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2:10 PM | *Cold is definite...snow is less certain, but on the table (twice)*

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Weather forecasting and analysis, space and historic events, climate information

2:10 PM | *Cold is definite...snow is less certain, but on the table (twice)*

Paul Dorian

 Lower atmosphere temperature anomaly loop from today to early Saturday in 6-hour increments based on 12Z GFS operational model run; maps courtesy tropicaltidbits.com, NOAA

Lower atmosphere temperature anomaly loop from today to early Saturday in 6-hour increments based on 12Z GFS operational model run; maps courtesy tropicaltidbits.com, NOAA

Overview
If the first week of the new year is going to be any indication as to how active the weather will be in 2017 then we are going to have some very interesting times ahead of us.  A major blast of Arctic air will arrive here later tomorrow and it’ll be very cold from tomorrow night through Monday in the I-95 corridor with temperatures having a hard time to break above the freezing mark for highs.  In addition to this cold blast that is sweeping across the nation, there will be a couple of snow threats over the next several days.  The first chance for snow in the I-95 corridor will come Thursday night/early Friday from an initial wave of low pressure that will intensify near the east coast and then the second and more impressive threat comes this weekend as another wave of low pressure will strengthen near east coast.  Both of these threats currently favor areas to the south and east of the DC-Philly-to-NYC corridor for the best chance of accumulating snow; however, there is plenty of time for a slight shift to the N and W which would make it quite interesting around here.

 48-hour forecast of the 500 mb vorticity pattern as of Thursday morning using 12Z GFS model data; map courtesy tropicaltidbits.com, NOAA

48-hour forecast of the 500 mb vorticity pattern as of Thursday morning using 12Z GFS model data; map courtesy tropicaltidbits.com, NOAA

The cold wave
The front edge of very cold Arctic air will arrive here tomorrow and Wednesday should be the last warmer-than-normal day until later next week.  Temperatures ahead of the front on Wednesday could reach the 50 degree mark in the I-95 corridor, but will drop sharply tomorrow night.  High temperatures from Thursday to Monday will then have a hard time pushing above freezing and nighttime lows could reach the teens in much of the Mid-Atlantic region.  As has been the case this winter so far, there will likely be a rebound in temperatures later next week to above normal levels once again before yet another cold blast arrives.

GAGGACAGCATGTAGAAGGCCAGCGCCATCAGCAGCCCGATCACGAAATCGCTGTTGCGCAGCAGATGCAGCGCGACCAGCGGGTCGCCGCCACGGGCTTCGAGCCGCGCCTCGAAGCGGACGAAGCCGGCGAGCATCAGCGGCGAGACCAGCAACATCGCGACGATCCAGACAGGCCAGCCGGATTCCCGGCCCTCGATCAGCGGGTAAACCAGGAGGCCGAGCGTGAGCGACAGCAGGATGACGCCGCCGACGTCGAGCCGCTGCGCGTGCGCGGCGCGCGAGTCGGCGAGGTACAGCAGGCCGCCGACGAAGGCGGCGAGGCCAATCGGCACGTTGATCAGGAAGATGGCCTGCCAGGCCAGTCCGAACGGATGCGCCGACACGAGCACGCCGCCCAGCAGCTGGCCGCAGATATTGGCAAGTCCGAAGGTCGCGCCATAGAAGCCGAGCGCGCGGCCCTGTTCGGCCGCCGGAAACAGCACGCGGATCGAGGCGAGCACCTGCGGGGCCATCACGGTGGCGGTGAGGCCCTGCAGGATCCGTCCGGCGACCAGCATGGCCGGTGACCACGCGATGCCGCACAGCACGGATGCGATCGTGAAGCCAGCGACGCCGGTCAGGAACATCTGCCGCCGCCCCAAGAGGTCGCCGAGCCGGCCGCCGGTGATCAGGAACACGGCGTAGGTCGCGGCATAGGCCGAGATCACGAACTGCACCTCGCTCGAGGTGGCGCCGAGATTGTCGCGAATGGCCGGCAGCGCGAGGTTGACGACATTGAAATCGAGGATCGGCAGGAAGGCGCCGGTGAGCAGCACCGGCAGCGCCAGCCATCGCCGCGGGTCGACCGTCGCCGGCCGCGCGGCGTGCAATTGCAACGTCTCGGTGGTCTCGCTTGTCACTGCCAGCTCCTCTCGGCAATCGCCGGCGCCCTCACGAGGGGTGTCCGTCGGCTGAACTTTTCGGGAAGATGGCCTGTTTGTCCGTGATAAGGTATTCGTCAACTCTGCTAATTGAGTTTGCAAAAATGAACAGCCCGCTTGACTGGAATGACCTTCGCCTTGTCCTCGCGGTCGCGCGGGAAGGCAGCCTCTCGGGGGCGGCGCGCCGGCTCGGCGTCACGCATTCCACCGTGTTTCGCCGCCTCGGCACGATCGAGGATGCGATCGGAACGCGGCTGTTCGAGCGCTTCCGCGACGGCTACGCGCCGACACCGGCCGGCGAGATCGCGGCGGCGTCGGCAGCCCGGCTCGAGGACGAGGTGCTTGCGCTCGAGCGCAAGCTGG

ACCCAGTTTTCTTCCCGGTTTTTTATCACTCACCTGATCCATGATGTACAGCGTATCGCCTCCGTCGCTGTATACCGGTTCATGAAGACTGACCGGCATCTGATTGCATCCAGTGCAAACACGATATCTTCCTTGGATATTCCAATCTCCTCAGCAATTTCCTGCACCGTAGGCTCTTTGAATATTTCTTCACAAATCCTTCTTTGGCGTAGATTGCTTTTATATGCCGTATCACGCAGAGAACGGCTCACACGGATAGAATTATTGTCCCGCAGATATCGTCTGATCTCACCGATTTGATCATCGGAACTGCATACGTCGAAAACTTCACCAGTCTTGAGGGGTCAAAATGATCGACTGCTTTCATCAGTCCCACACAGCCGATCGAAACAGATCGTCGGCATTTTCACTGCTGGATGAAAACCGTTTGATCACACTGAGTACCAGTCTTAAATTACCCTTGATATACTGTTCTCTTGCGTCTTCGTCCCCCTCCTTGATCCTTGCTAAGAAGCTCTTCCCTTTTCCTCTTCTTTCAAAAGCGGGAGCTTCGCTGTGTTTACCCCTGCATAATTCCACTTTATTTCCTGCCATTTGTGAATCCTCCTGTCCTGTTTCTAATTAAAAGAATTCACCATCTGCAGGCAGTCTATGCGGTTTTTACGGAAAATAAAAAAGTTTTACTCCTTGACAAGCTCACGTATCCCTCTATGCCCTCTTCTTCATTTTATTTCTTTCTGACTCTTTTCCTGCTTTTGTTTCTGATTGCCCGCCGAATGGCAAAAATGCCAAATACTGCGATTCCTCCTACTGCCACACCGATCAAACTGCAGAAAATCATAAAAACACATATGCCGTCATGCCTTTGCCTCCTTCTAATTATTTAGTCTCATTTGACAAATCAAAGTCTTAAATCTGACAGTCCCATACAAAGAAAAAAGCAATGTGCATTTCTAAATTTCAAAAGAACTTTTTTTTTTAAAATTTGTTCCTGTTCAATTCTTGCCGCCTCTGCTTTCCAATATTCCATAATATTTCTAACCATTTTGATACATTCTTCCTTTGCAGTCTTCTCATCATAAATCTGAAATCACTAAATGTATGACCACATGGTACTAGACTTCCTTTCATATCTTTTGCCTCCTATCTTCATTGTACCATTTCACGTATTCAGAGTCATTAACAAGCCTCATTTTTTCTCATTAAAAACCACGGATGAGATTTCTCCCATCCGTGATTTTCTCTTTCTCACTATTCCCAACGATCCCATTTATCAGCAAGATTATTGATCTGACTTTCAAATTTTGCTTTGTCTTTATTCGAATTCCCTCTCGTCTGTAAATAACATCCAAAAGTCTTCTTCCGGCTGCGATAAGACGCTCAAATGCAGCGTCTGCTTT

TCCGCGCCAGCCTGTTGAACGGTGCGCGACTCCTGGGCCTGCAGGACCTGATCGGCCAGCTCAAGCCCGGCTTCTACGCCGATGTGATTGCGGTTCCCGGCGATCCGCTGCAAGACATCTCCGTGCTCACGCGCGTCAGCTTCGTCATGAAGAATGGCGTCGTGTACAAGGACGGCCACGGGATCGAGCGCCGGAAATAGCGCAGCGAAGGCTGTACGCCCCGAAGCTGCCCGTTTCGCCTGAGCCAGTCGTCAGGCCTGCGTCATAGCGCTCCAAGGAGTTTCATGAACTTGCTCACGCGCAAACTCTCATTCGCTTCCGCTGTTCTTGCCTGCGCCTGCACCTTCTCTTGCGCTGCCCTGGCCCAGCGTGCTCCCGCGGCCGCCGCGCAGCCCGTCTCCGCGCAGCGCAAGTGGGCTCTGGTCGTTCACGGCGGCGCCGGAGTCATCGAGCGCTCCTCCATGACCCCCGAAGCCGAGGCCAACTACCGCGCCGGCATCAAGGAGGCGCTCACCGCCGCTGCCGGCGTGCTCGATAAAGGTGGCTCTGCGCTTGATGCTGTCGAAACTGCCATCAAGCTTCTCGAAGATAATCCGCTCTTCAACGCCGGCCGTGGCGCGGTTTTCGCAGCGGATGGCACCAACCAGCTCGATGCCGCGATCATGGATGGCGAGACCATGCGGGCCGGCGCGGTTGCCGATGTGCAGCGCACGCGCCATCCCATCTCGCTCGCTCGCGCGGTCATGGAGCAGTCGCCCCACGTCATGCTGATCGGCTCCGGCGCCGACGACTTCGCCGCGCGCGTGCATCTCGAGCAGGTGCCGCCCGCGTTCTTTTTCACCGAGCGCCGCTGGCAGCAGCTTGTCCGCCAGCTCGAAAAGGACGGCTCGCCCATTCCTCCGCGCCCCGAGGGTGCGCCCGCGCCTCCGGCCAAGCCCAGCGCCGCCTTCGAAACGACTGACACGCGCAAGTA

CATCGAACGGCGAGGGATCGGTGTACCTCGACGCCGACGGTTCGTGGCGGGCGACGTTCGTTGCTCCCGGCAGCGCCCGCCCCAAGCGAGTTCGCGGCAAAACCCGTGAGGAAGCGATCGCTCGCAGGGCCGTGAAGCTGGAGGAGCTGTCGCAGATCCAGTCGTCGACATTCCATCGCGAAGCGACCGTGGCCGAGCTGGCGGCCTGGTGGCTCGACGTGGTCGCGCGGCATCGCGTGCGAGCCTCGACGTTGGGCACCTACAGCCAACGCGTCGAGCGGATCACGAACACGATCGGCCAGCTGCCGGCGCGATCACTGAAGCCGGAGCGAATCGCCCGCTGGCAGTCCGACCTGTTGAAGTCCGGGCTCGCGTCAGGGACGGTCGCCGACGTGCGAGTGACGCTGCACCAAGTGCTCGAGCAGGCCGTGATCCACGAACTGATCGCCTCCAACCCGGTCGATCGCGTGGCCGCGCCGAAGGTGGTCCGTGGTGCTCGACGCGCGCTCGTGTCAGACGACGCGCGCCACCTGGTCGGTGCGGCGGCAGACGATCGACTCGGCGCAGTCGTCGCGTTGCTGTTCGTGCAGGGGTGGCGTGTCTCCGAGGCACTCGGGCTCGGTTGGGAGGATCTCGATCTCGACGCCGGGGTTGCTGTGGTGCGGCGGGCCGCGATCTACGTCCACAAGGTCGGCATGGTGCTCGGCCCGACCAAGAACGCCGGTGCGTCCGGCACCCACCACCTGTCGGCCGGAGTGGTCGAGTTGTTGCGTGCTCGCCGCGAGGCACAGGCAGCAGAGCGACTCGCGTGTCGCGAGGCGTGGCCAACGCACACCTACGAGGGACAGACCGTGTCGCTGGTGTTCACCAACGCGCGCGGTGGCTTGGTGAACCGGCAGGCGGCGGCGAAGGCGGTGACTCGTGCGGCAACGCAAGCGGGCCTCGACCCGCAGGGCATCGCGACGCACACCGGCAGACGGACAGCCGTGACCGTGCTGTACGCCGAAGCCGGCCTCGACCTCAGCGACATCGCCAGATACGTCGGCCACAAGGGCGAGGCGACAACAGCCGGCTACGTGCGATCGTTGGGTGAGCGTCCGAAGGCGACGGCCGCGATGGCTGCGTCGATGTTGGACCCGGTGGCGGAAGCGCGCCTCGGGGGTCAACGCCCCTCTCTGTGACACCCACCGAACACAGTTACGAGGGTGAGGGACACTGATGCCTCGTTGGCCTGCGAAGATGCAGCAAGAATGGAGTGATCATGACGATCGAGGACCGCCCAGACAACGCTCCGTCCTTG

12Z GFS forecast map for Friday morning (snow in blue); map courtesy tropicaltidbits.com, NOAA

12Z GFS forecast map for Friday morning (snow in blue); map courtesy tropicaltidbits.com, NOAA

Snow threats
Two waves of upper-level energy will play key roles in our weather over the next few days and these are forecasted to be “strung out” from west-to-east by the time Thursday morning rolls around (see forecast map).  In general, this is not classic positioning of the upper-level waves for Mid-Atlantic snowstorms as it tends to allow for less time for phasing with northern stream energy and intensification close to the coast.  Nonetheless, there is reason to believe that two separate low pressure systems will form near the coastline over the next several days.  

The first low pressure area will develop on Thursday and it could very well produce some snow in the DC-to-Philly-to-NYC corridor Thursday night/early Friday.  It does, however, appear to be somewhat limited in its strengthening potential based on a likely late phase with northern energy or even no phase at all near the east coast.

 12Z GFS forecast map for Saturday afternoon (snow in blue); map courtesy tropicaltidbits.com. NOAA

12Z GFS forecast map for Saturday afternoon (snow in blue); map courtesy tropicaltidbits.com. NOAA

The second system will make itself known over the next few days as it'll dump a lot of snow on much of the western US.  In fact, several feet of snow can fall in the Sierra Nevada Mountains of eastern California between tomorrow and the end of the week. The second system will then dive deep into the southern states and this gives it more potential for strengthening compared to the first system as this will essentially give it more time to phase with northern stream energy. Without a phase, the southern storm would likely not be able to move up the east coast.  As it stands now, odds favor the main accumulating snow threat to be just to the south and east of the DC-to-Philly-to-NYC corridor this weekend, but this could change over the next few days.   Experience has shown a proclivity for coastal storms to “back” to the N and W as we get closer to the event time and - if that were to take place - the threat for accumulating snow around here would no doubt grow quite a bit.  

As always, stay tuned.

Meteorologist Paul Dorian
Vencore, Inc.
vencoreweather.com